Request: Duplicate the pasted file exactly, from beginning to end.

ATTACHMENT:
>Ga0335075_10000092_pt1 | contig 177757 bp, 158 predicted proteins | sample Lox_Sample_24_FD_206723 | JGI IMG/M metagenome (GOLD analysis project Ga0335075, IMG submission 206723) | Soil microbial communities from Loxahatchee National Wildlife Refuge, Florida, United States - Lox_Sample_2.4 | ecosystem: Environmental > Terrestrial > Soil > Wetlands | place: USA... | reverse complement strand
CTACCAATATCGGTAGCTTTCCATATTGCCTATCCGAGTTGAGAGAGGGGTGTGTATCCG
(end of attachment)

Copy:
>Ga0335075_10000092_pt1 | contig 177757 bp, 158 predicted proteins | sample Lox_Sample_24_FD_206723 | JGI IMG/M metagenome (GOLD analysis project Ga0335075, IMG submission 206723) | Soil microbial communities from Loxahatchee National Wildlife Refuge, Florida, United States - Lox_Sample_2.4 | ecosystem: Environmental > Terrestrial > Soil > Wetlands | place: USA... | reverse complement strand
CTACCAATATCGGTAGCTTTCCATATTGCCTATCCGAGTTGAGAGAGGGGTGTGTATCCG